Links to Information Federal Legislation
H.R. 2239 , The Voter Confidence and Increased Accessibility Act of 2003, is legislation proposed by Congressman Rush Holt (D-NJ) that
requires computerized voting machines to produce a voter-verified paper trail, and deal with other HAVA problems.
Rush Holt's October 29 address to the House of Representatives (start at the bottom of page H10117 and continue to H10121). States
HAVA INFORMATION CENTRAL maintained by ElectionLine.org has information about each state: the planning site (which office is handling HAVA Implementation),
the state plan, and relevant legislation including a summary of each bill and its status. Computer Scientists
Dr. Rebecca Mercuri , internationally recognized expert on electronic voting. Read her analysis, articles, testimony before Congress, and more.
Two very important articles are Florida 2002: Sluggish Systems, Vanishing Votes and A Better Ballot Box? .
The famous report on Diebold's insecure software from Johns Hopkins University's Information Security Institute, published July 23, 2003, (see the report's page 22 for the
very understandable conclusions)
VerifiedVoting.org and David Dill of Stanford University . This web site offers many resources, including the newsfeed. You can also subscribe to their newsletter to stay informed! Sign the Resolution on Electronic Voting .
Dr. Douglas W. Jones of the University of Iowa, three-term Chairman (now Member) of the Iowa Board of Examiners for Voting Machines and Electronic
Voting Systems. If you looked at the report on Diebold's insecure software, now look at Dr. Jones' response The Case of the Diebold FTP Site --he saw the same software 5 years ago and called the problems to Diebold's attention!
Peter G. Neumann , Principal Scientist, SRI International Computer Science Laboratory (go to page 8 for the part on Computer-Related Elections)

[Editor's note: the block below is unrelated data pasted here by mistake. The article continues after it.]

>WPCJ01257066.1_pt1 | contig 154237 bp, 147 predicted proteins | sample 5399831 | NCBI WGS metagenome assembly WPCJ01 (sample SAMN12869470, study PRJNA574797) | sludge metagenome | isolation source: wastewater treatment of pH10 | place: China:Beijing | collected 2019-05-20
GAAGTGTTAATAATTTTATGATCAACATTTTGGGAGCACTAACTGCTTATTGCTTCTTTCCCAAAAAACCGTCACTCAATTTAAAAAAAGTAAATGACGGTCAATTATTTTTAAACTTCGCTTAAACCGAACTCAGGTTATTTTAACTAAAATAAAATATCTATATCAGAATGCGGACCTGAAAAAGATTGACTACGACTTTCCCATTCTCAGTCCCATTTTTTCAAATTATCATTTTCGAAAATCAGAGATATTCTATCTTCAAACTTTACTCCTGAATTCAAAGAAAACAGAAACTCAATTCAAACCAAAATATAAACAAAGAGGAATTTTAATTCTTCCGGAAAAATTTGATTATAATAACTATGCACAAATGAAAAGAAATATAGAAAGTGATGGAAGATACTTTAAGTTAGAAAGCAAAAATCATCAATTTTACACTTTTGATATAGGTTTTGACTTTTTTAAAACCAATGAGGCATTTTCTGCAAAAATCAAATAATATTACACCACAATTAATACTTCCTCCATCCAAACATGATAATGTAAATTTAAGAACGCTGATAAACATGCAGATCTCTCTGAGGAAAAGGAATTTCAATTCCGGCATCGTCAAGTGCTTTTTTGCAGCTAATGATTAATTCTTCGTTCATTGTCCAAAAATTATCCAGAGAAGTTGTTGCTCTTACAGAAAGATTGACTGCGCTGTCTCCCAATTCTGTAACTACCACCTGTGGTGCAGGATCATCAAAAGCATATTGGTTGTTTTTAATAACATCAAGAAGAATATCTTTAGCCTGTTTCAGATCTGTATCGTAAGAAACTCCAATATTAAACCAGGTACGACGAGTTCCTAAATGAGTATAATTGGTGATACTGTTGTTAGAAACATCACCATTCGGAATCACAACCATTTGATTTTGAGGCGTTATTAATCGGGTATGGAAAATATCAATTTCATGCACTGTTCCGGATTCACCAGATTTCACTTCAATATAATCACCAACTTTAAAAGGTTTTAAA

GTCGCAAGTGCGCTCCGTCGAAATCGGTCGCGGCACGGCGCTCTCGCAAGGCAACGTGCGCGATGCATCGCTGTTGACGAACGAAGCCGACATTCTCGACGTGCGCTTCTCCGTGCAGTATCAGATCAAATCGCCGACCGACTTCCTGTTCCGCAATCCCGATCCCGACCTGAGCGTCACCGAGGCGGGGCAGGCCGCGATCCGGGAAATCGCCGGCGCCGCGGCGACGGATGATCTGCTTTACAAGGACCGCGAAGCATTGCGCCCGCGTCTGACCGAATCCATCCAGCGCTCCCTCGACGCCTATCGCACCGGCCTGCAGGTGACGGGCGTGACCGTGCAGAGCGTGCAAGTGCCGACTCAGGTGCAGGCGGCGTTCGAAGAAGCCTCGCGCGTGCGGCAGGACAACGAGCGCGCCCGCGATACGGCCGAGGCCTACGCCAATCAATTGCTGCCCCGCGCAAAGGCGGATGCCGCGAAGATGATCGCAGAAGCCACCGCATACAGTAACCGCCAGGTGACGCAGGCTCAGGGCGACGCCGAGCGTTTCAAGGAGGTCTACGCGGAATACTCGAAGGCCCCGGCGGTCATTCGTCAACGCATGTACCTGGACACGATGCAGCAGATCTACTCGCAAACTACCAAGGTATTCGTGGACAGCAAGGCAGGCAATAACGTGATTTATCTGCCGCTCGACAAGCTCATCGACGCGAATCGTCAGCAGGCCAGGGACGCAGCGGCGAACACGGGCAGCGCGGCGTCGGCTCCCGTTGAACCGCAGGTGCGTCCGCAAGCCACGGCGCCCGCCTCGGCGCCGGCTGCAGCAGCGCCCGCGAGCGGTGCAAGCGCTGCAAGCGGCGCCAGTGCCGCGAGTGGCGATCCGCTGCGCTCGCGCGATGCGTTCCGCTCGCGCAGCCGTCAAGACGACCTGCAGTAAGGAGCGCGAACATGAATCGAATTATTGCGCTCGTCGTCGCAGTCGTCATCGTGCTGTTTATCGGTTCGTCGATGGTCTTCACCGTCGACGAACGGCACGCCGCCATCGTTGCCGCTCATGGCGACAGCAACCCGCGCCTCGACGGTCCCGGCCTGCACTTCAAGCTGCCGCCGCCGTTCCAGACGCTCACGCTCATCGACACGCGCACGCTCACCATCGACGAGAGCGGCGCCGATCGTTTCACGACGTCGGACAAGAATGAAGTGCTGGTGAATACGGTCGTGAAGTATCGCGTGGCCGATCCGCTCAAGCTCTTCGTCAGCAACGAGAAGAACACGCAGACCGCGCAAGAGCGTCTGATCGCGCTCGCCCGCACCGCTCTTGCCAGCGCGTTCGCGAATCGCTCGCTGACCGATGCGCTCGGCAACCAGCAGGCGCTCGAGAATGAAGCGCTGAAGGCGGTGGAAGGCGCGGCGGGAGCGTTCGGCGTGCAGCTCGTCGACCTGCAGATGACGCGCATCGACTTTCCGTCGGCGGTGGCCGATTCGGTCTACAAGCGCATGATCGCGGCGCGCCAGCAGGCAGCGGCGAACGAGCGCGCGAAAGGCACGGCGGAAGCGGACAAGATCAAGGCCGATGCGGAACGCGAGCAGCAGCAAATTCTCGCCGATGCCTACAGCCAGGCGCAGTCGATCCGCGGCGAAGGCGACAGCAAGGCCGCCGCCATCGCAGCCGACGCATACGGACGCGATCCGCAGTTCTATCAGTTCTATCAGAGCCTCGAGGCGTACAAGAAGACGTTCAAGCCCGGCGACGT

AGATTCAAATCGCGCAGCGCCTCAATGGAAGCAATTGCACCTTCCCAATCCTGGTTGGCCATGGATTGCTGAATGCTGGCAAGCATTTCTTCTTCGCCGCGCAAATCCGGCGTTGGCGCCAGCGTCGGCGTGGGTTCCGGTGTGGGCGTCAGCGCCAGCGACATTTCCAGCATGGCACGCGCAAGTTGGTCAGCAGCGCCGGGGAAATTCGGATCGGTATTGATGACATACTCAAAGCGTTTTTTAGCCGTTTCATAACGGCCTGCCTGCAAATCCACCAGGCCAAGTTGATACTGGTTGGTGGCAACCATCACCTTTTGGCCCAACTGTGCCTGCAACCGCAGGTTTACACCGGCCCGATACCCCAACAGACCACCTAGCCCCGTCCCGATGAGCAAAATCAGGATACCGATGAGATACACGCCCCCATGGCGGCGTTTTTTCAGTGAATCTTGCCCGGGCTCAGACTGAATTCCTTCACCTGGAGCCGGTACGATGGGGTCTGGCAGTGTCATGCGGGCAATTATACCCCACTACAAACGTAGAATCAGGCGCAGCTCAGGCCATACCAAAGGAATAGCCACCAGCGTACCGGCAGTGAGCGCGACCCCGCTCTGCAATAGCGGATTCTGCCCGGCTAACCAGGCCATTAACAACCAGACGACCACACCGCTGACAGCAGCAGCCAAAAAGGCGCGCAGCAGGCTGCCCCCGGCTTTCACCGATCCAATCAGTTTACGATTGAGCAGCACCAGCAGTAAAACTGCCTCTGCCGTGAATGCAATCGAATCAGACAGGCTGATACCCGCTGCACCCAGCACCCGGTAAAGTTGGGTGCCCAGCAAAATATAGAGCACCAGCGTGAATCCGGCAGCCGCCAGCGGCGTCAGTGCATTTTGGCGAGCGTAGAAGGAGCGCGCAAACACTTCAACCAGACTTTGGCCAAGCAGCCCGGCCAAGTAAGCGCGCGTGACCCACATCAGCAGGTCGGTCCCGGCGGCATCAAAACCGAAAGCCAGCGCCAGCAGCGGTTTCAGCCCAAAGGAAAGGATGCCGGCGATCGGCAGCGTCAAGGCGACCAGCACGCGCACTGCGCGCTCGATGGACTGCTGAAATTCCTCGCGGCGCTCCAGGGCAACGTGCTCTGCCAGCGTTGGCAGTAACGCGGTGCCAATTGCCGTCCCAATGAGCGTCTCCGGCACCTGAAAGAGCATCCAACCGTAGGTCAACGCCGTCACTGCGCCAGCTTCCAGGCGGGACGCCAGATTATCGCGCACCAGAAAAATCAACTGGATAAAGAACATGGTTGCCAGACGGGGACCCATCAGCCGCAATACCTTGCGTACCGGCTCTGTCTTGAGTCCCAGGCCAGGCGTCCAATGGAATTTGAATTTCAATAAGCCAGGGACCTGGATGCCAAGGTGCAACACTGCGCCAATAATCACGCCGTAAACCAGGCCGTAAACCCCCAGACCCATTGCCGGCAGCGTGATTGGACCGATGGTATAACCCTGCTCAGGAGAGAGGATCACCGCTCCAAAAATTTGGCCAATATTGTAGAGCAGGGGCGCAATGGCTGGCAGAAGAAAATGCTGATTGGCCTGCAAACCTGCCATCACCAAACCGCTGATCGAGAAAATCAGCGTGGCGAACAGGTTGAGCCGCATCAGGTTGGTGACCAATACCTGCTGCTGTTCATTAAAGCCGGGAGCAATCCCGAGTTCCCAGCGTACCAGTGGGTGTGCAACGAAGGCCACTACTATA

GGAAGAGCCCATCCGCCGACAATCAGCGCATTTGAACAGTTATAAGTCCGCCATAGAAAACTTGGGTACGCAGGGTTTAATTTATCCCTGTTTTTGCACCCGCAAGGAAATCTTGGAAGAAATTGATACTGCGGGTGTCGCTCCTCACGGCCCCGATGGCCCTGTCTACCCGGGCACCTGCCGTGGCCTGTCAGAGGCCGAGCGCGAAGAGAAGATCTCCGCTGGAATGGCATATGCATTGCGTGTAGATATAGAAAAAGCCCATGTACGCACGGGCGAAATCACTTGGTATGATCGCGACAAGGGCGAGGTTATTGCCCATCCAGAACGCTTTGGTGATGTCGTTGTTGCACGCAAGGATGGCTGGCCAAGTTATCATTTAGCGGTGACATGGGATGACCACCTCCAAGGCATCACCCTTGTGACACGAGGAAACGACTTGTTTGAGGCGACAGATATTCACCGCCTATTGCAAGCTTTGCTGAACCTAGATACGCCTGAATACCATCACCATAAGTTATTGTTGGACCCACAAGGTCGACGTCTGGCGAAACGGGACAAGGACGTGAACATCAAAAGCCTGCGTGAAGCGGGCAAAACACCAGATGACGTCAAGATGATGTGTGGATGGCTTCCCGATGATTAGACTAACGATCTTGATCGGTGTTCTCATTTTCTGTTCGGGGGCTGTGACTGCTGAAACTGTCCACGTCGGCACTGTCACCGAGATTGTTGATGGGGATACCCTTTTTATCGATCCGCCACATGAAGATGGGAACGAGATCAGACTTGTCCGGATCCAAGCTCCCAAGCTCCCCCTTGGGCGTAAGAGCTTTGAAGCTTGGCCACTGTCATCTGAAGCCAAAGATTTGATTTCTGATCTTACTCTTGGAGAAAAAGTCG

Click here. Newspapers
Partial Listing Only! Newspapers may leave their articles online for a limited time.
Machine Politics in the Digital AgeBy Melanie Warner, The New York Times, November 9, 2003
Report Raises Electronic Vote Security Issues By John Schwartz. The New York Times Company, nytimes.com, September 25, 2003
Broward considers dumping $17 million in touch voting machines By Scott Wyman. Sun-Sentinel.com, South Florida's Latest News. September 24, 2003
A vote of no confidence The Baltimore Sun, August 25, 2003
Computer Voting Is Open to Easy Fraud, Experts Say New York Times, July 24, 2003 Internet Resources
(Partial listing Only! Your most important resource is the newsfeed.)
Electronic Rigging? by Kim Alexander, President and founder of the California Voter Foundation .
All the President's votes? from the Independent.co.uk. A quiet revolution is taking place in US politics. By the time it's over, the integrity of elections
will be in the unchallenged, unscrutinised control of a few large - and pro-Republican - corporations. Andrew Gumbel wonders
if democracy in America can survive. October 14, 2003.
The Theft of Your Vote Is Just a Chip Away by Thom Hartmann. AlterNet, July 23, 2003. A reviw of elections where electronic voting machines appear to have altered the
Investigative articles and breaking news on voting security and democracy issues by Lynn Landes at EcoTalk.org.
The Commonweal Institute has a useful list of links to many articles in the print and electronic media, as well as other information about electronic voting.
Pollwatch.org is an organization dedicated to citizen exit pollers and has a good links page.
Scoop has a long list of links to articles in the print and electronic media.
SAIC Connected To E-Voting Whitewash , Sludge Report #156, August 23, 2003
How to Rig an American Election
Bald-Faced Lies About Black Box Voting Machines
A Brief History of Computerized Election Fraud in America by Victoria Collier, October 25, 2003. Black Box Voting
Bev Harris , author of the book "Black Box Voting: Ballot Tampering In The 21st Century
What to Do Basics
Find out who represents you.
Become familiar with the resources available now, including the materials at VerifiedVoting.org .
If you talk with someone who doesn't know about this issue, ask them to go to this web site for a minute and try the Fraudulent
Meet others who are working for verifiable election results at an election reform meetup. Federal Level, Congress